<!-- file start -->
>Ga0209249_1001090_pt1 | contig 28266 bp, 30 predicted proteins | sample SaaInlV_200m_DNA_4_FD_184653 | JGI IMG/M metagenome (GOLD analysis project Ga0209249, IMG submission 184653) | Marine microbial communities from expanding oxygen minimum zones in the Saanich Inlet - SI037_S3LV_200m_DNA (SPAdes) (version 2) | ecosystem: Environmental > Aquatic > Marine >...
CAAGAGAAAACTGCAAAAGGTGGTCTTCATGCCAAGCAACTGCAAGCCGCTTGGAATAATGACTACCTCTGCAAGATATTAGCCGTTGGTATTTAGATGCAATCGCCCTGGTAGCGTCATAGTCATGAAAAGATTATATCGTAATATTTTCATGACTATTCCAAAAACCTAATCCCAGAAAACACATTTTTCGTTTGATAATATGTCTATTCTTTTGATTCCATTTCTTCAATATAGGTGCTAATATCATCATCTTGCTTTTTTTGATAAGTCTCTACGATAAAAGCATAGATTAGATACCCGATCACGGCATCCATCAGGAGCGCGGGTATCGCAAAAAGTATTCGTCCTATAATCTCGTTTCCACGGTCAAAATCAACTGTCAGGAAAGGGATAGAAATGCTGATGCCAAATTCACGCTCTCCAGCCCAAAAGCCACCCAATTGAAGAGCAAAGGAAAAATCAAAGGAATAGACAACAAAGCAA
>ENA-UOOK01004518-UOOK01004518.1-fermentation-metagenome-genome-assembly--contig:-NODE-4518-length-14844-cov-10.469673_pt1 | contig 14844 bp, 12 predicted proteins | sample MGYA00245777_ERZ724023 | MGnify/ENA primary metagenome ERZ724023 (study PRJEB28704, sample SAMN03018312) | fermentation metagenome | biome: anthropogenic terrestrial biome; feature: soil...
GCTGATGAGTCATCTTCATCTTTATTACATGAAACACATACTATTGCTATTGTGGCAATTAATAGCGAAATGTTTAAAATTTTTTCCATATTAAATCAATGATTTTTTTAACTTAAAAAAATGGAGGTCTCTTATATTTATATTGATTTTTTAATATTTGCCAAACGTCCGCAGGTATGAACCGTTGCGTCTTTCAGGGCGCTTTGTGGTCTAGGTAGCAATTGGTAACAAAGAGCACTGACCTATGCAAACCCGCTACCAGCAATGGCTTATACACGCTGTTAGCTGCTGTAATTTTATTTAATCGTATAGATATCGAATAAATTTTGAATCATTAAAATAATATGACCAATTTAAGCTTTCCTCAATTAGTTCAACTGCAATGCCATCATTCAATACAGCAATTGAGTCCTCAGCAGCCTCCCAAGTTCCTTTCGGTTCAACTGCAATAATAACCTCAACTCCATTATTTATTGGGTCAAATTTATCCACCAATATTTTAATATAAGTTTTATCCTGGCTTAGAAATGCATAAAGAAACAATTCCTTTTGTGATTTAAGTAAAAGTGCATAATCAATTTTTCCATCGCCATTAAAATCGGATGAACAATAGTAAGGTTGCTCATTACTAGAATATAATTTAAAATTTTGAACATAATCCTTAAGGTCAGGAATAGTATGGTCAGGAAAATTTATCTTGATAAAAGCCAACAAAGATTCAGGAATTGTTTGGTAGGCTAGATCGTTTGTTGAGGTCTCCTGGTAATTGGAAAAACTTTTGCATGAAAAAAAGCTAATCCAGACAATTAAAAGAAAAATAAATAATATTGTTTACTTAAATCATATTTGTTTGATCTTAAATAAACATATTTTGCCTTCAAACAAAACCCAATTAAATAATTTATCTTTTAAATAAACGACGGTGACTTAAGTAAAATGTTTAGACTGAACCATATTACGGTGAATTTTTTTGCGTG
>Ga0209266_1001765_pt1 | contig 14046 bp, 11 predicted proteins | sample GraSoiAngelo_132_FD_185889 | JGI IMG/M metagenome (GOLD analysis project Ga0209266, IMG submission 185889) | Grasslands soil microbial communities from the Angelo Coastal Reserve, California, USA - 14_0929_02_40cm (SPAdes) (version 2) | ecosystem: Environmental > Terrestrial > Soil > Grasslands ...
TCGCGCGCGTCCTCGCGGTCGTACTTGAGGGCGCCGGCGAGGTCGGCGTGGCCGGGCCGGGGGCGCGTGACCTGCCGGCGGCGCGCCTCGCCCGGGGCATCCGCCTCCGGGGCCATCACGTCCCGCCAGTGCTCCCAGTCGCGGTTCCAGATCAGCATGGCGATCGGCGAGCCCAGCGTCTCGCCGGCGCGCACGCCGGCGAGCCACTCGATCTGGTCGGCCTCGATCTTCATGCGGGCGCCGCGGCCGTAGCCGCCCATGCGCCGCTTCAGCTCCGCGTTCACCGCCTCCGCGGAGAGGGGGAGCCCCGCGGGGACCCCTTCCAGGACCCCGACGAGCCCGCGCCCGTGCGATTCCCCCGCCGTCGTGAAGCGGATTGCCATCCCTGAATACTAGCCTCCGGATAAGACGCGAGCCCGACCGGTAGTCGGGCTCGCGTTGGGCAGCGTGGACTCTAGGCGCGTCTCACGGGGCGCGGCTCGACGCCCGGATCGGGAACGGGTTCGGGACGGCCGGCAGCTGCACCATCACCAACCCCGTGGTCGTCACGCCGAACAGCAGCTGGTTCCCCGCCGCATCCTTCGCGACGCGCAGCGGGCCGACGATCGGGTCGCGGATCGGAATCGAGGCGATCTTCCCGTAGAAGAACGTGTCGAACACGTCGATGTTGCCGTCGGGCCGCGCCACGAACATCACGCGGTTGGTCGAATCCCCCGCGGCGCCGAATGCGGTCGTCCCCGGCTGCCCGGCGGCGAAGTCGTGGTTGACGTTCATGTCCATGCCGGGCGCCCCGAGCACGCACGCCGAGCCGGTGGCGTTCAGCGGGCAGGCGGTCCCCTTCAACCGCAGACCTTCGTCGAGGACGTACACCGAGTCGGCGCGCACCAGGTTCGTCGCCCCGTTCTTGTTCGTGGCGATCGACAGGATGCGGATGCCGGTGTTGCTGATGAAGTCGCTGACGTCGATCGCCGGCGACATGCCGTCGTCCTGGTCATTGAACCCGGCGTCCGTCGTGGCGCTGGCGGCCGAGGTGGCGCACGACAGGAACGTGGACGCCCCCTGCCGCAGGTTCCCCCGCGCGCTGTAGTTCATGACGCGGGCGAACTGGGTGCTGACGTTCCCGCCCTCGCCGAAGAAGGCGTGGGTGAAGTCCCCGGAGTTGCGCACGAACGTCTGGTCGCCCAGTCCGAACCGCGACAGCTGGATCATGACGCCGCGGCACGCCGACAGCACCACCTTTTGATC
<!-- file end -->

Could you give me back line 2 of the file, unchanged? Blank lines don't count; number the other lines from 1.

CAAGAGAAAACTGCAAAAGGTGGTCTTCATGCCAAGCAACTGCAAGCCGCTTGGAATAATGACTACCTCTGCAAGATATTAGCCGTTGGTATTTAGATGCAATCGCCCTGGTAGCGTCATAGTCATGAAAAGATTATATCGTAATATTTTCATGACTATTCCAAAAACCTAATCCCAGAAAACACATTTTTCGTTTGATAATATGTCTATTCTTTTGATTCCATTTCTTCAATATAGGTGCTAATATCATCATCTTGCTTTTTTTGATAAGTCTCTACGATAAAAGCATAGATTAGATACCCGATCACGGCATCCATCAGGAGCGCGGGTATCGCAAAAAGTATTCGTCCTATAATCTCGTTTCCACGGTCAAAATCAACTGTCAGGAAAGGGATAGAAATGCTGATGCCAAATTCACGCTCTCCAGCCCAAAAGCCACCCAATTGAAGAGCAAAGGAAAAATCAAAGGAATAGACAACAAAGCAA